What’s the point of Kiva?

By Adam Kemmis Betty, KF10 Bolivia

CGAP’s annual Microfinance Funder Survey shows us that Kiva’s impact in financial terms upon the microfinance industry is – to put it politely – tiny. In fact, the combined total of institutional and individual investors, including pension funds, commercial banks and online lending platforms such as Kiva, only amounted to 7% of total funding for the microfinance industry in 2008. The big players are still development banks (such as the World Bank) and development agencies (such as USAID). As a Kiva lender, I found this rather disheartening.

So what’s the point? One view is that every dollar still counts. Particularly since the global financial crisis has restricted the flow of credit to microfinance institutions around the world, another dollar of available financing means another dollar lent (this argument was less valid in 2007 and earlier, when cheap credit was readily available). What’s more, although still relatively small, Kiva is growing fast (see chart), even relative to the industry: it’s not inconceivable that ten years down the line online lending will make up a significant slice of the microfinance pie.

Kiva's growth since 2006

But there are also a couple of reasons why Kiva punches above its weight. On the borrowing side, Kiva can have a substantial impact on individual microfinance institutions (MFIs). The 0% interest rate at which Kiva lends can help an MFI manage its costs, perhaps enabling it to reach borrower segments (such as rural borrowers) that it was previously unable to cover. Kiva is more risk tolerant than larger international financing agencies, and can serve as a stepping stone for an MFI seeking broader access to funds: a risk review from Kiva may give confidence to a larger investor. Kiva can also serve to publicise the work that the MFI does, which in turn might help them find additional financing.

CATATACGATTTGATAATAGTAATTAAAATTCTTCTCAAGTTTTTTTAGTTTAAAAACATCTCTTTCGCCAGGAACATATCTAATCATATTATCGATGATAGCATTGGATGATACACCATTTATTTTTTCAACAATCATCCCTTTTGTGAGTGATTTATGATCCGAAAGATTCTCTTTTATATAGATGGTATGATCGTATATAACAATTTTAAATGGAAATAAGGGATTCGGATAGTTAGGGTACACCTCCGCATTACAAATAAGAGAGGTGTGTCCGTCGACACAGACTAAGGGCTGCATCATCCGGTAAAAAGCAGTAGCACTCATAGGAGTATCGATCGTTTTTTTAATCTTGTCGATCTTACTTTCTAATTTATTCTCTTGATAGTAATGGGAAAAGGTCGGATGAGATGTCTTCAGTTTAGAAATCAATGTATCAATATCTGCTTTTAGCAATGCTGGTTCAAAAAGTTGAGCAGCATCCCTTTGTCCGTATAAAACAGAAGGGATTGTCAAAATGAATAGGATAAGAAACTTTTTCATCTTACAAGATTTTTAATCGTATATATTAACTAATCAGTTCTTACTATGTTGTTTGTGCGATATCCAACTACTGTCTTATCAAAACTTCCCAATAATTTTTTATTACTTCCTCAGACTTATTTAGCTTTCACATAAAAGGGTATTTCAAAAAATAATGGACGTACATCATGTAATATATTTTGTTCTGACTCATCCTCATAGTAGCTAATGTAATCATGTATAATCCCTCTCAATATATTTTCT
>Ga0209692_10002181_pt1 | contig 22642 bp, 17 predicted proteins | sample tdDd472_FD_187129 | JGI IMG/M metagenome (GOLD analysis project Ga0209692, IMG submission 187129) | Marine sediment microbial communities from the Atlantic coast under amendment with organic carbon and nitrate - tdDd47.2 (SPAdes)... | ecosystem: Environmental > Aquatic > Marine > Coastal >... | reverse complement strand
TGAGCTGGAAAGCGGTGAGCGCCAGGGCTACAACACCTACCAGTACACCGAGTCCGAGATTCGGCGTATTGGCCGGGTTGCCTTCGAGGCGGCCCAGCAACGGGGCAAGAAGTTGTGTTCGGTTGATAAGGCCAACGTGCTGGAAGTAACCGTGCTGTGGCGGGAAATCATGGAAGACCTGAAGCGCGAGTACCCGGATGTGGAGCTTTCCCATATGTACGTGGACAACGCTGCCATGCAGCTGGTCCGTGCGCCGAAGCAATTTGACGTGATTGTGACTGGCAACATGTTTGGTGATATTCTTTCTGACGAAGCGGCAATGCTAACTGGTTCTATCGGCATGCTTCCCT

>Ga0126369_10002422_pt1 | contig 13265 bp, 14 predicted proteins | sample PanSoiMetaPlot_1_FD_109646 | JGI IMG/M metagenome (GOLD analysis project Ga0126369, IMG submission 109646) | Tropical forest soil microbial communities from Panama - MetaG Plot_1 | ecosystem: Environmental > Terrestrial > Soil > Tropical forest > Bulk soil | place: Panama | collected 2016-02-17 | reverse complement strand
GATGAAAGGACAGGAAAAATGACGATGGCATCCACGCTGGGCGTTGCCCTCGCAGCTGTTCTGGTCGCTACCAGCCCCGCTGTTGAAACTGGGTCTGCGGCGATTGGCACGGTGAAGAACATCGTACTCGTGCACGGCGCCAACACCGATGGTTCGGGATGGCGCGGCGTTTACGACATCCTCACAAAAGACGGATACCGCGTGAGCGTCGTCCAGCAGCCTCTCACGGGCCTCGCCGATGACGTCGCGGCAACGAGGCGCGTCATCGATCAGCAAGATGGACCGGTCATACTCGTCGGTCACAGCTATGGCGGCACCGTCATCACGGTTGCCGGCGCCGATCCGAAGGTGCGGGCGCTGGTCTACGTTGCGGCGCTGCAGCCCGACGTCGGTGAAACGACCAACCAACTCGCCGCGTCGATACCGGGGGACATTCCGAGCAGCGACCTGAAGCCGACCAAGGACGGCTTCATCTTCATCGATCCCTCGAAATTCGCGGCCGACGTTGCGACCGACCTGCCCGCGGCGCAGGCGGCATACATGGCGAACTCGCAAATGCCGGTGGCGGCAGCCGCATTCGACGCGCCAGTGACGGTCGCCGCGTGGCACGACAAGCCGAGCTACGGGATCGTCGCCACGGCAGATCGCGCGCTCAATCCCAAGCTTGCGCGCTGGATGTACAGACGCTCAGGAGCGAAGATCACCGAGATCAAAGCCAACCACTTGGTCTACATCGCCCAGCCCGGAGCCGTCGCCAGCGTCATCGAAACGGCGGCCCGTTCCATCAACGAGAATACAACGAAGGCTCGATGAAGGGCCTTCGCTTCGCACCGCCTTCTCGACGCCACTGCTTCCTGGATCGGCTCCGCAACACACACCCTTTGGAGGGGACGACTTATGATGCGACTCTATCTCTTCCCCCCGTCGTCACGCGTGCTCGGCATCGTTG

On the lending side, Kiva raises awareness of microfinance around the world (but most notably in the US and Canada). Kiva estimated in 2008 that 36% of lenders had not heard of microfinance prior to using the site, and that the majority of other lenders had little prior knowledge of the sector. Through Kiva, lenders learn not only about microfinance but also about the poverty that it seeks to tackle and the countries where it’s at work. Building a constituency in North America educated in microfinance and international development issues could have big – although rather to measure – knock-on effects, particularly in terms of public policy.

So, we can all breathe a deep sigh of relief, safe in the knowledge that we’re changing the world after all. Well, discuss.

In the meantime, make a loan here.


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